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Moving beyond neoliberal rationalities of risk in mental health policy and practice


Stanford, S and Rovinelli Heller, N and Sharland, E and Warner, J, Moving beyond neoliberal rationalities of risk in mental health policy and practice, Beyond the risk paradigm in mental health policy and practice, Palgrave, S Stanford, N Rovinelli Heller, E Sharland and J Warner (ed), Basingstoke, UK, pp. 45-58. ISBN 9781137441355 (2017) [Research Book Chapter]

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Copyright 2017 The Authors

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In this chapter we, the editors, explain why it is important and what it means to adopt a critically reflective approach to the mentality of risk (Culpitt, 1999; Rose, 1996) that informs current neoliberal welfare approaches to the organization, management and resourcing of services that respond to mental health problems. In keeping with a key theme of this book, we position mental illness as a human rights and social justice issue. That is, we locate the lived experience of mental illness, and its asso­ciated risks, as structured. In this way we connect the subjective experi­ence of mental health problems with social inequality, which requires critical reflection of the 'social misery' (Frost & Haggett, 2008, p. 438) that both gives rise to and that arises from living with mental illness. As Harrison and Melville (2010) note, globalization and neoliberal economic policies have introduced a new range of risk inequalities that impact peo­ple's mental health worldwide. Our beginning point in the chapter is to explicate how neoliberal risk rationalities reinforce prevailing inequali­ties that are associated with mental ill health, limiting and in some cases precluding social justice. Next, we clarify the mutability of rationalities of risk, even though they are institutionalized in law, policy and practice. By understanding that risk forms a part of the rhetorical apparatus that supports the politic of neoliberalism, we are challenged to envisage how we might 'speak back' to its logic at macro (structural), meso (policy and organizational) and micro (interpersonal) levels. We therefore present our model for critically reflecting on neoliberal rationalities of risk and how they operate in men­tal health settings, and we consider the implications such critical analysis has for moving beyond the risk paradigm in mental health policy and practice.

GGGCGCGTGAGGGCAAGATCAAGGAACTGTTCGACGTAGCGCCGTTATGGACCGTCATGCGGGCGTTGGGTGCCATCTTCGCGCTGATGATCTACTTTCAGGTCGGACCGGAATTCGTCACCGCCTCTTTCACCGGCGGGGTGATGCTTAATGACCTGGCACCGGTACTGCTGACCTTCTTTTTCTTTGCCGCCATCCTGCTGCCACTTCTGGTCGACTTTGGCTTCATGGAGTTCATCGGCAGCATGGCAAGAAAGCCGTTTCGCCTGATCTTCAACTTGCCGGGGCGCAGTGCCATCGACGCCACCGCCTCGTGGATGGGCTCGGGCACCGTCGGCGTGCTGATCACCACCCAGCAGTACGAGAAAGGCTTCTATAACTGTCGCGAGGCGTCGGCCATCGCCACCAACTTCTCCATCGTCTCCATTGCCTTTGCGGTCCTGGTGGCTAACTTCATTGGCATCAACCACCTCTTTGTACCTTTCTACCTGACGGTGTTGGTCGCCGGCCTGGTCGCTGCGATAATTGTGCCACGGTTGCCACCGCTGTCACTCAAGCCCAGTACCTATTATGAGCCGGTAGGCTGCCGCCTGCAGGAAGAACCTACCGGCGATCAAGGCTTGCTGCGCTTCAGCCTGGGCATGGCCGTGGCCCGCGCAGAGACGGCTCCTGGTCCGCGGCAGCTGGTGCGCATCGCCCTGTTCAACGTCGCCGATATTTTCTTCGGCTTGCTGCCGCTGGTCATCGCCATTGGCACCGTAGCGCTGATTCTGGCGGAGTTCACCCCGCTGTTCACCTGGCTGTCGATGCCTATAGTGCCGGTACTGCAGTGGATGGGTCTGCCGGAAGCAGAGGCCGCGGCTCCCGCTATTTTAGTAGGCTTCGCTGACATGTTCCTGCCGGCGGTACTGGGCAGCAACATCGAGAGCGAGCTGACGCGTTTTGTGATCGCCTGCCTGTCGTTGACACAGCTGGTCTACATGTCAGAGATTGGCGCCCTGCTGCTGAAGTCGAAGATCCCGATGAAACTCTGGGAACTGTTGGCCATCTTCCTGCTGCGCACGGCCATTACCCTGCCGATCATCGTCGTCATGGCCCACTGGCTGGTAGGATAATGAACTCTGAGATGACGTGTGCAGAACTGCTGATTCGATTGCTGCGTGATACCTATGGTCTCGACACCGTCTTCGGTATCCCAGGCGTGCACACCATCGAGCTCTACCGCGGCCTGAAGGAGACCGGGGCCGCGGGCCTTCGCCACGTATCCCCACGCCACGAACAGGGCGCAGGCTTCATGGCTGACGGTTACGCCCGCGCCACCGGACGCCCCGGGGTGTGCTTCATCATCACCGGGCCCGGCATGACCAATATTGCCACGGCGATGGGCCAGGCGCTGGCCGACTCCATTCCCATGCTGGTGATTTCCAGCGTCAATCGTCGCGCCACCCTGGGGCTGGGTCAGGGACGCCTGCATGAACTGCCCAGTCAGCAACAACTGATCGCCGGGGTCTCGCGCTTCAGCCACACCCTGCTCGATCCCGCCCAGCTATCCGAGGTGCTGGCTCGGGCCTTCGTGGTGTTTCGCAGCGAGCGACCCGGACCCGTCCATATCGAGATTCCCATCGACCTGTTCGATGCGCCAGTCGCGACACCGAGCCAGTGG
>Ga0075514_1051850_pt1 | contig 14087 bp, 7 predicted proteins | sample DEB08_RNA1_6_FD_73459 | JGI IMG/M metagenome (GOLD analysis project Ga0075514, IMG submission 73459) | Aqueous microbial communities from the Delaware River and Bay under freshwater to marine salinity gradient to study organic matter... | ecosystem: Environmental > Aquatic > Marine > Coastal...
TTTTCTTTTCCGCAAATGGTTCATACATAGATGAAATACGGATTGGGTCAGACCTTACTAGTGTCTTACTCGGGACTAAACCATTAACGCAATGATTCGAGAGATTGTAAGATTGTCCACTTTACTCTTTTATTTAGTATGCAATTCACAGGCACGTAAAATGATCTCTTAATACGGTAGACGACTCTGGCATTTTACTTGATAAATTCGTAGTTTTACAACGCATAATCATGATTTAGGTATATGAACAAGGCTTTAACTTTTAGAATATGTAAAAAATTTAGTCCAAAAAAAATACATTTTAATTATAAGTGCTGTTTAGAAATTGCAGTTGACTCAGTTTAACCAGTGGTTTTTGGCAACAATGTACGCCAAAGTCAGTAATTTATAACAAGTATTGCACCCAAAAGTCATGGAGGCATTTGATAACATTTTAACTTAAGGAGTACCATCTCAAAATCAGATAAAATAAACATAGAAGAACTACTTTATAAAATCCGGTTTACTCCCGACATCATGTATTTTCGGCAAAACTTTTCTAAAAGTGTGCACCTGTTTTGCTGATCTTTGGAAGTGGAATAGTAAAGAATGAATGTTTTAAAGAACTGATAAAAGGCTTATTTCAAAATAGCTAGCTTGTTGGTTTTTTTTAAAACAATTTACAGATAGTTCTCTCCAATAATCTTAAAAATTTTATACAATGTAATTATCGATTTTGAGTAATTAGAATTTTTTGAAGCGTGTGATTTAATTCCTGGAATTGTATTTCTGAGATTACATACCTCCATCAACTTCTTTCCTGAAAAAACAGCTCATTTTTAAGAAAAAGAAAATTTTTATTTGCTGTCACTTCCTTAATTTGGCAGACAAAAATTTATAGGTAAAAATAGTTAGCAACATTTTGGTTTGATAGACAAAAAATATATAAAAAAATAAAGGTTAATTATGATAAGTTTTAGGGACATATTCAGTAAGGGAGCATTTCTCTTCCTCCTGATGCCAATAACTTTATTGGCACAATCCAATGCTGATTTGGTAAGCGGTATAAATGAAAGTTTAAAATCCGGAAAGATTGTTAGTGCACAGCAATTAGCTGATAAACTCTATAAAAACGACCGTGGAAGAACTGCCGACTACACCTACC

Item Details

Item Type:Research Book Chapter
Keywords:Risk, neoliberalism, mental health, critical reflection, policy, practice
Research Division:Human Society
Research Group:Social work
Research Field:Counselling, wellbeing and community services
Objective Division:Health
Objective Group:Public health (excl. specific population health)
Objective Field:Mental health
UTAS Author:Stanford, S (Associate Professor Sonya Stanford)
ID Code:112450
Year Published:2017
Deposited By:Office of the School of Social Sciences
Deposited On:2016-11-10
Last Modified:2019-09-25

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